Two Armenian men have pleaded guilty during a secret trial in Tbilisi, the Georgian capital, to smuggling highly enriched uranium into Georgia, officials have said.
Sumbat Tonoian, a businessman and Hrant Ohanian, a retired physicist, were arrested in a sting operation in March after they smuggled 18 grammes of weapons-grade material in a lead-lined cigarette packet on a train from Yerevan, the Armenian capital, to Tbilisi.
Georgian officials said the pair pleaded guilty after a closed hearing on Monday and agreed to co-operate with police, in a case that has highlighted the black market sale of nuclear material in former Soviet states.
The region, which lies on the fringes of Russia’s Caucasus, has porous borders, widespread corruption and unknown quantities of unsecured materials left over from the Soviet period.
The two men had attempted to sell the uranium for $1.5m to an agent they believed represented an extreme Islamic group, but turned out to be an undercover police officer.
The pair were reportedly attempting to sell the uranium as a sample and said they were able to obtain more.
Some officials are concerned that despite the small amount uncovered, more uranium could still be available on the black market.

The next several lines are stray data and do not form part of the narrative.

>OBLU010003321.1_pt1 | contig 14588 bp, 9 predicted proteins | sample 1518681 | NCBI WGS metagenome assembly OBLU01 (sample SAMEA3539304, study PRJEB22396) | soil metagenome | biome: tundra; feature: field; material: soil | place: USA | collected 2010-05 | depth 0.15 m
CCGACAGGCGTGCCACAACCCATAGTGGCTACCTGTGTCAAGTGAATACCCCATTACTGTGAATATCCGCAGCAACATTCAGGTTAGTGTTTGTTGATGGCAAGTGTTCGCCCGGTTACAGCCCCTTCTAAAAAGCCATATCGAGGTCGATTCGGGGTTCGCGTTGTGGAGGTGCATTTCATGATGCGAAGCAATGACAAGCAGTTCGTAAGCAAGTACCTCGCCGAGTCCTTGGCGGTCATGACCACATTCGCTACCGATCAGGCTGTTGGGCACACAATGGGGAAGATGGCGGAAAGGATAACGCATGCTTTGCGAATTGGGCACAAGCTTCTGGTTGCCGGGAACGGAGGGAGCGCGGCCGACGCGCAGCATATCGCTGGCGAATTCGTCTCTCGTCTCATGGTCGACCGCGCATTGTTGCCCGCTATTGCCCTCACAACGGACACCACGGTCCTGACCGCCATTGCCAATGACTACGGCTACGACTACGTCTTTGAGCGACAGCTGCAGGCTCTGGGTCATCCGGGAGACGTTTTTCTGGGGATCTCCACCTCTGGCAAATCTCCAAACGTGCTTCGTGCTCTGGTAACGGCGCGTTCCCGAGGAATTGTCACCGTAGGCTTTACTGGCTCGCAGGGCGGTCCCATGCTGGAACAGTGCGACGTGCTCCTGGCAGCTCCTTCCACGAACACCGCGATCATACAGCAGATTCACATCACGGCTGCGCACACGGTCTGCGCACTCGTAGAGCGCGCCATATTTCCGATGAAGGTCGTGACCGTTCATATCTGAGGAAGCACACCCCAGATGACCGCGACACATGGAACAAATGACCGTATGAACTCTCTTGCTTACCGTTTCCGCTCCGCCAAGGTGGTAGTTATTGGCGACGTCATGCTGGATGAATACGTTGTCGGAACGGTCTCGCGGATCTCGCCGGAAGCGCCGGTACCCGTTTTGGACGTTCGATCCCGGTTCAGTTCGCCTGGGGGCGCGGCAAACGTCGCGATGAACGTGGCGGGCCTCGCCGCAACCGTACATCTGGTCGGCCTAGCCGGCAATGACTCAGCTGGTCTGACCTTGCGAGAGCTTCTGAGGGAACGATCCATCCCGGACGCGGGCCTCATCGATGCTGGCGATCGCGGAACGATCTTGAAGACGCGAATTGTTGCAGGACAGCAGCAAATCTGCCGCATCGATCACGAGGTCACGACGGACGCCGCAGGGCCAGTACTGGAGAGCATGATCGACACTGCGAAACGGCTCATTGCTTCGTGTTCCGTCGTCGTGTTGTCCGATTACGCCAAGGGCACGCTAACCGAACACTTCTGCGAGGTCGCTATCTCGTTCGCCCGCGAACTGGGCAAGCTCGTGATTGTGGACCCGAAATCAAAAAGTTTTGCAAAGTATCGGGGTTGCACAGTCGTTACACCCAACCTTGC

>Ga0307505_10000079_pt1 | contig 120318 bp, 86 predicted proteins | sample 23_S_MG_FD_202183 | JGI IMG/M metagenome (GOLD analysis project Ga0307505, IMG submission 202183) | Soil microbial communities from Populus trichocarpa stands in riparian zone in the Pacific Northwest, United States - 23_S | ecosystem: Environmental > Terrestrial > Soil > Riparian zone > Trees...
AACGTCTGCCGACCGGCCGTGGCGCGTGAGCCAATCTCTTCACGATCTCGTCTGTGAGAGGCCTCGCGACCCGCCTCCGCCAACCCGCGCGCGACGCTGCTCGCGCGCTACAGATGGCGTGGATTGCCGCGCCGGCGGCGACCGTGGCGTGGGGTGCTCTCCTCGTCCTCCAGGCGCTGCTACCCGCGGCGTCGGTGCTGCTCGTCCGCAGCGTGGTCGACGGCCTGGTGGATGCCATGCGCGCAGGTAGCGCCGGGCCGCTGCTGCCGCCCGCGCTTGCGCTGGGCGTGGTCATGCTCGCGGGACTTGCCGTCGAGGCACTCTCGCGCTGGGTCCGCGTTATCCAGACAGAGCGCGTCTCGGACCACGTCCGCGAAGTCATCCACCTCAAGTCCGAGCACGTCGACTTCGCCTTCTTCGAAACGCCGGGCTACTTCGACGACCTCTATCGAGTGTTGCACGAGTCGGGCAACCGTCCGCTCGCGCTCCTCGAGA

“The dangerous thing is that there might be more material out there somewhere,” Archil Pavlenishvili, chief of Georgia’s nuclear smuggling unit, told the AP news agency.
“This proves that if a criminal or an extremist is wealthy enough, it is possible to obtain material.”
Shota Utiashvili, Georgia’s interior minister, called the operation “a big success for our nuclear smuggling unit,” which has received $50m from the US in recent years to help it combat trafficking in atomic materials.
He told the AFP news agency that Mikheil Saakashvili, Georgia’s president, had told world leaders about the case at a nuclear summit in Washington in April, but the full details could not be released until the men had pleaded guilty.
Tonoian and Ohanian are facing at least 10 years in prison. According to officials they are being tried in secret to protect the identity of the undercover officers involved in the case.
The case is the third involving the smuggling of nuclear materials to be uncovered in Georgia, a former Soviet republic on Russia’s southern border closely allied to the US.
In a joint US-Georgia sting operation in 2006, officials arrested a Russian citizen trying to sell 100 grammes of highly enriched uranium to a Georgian officer posing as a buyer from an extreme Islamic group.
Three years earlier, Georgian border guards intercepted an Armenian national carrying highly enriched uranium as he tried to cross from Georgia into Armenia.
Washington has signed agreements with a number of ex-Soviet states under its Smuggling Outreach Initiative, which is aimed at preventing nuclear trafficking, including Ukraine, Kazakhstan, Georgia and Kyrgyzstan.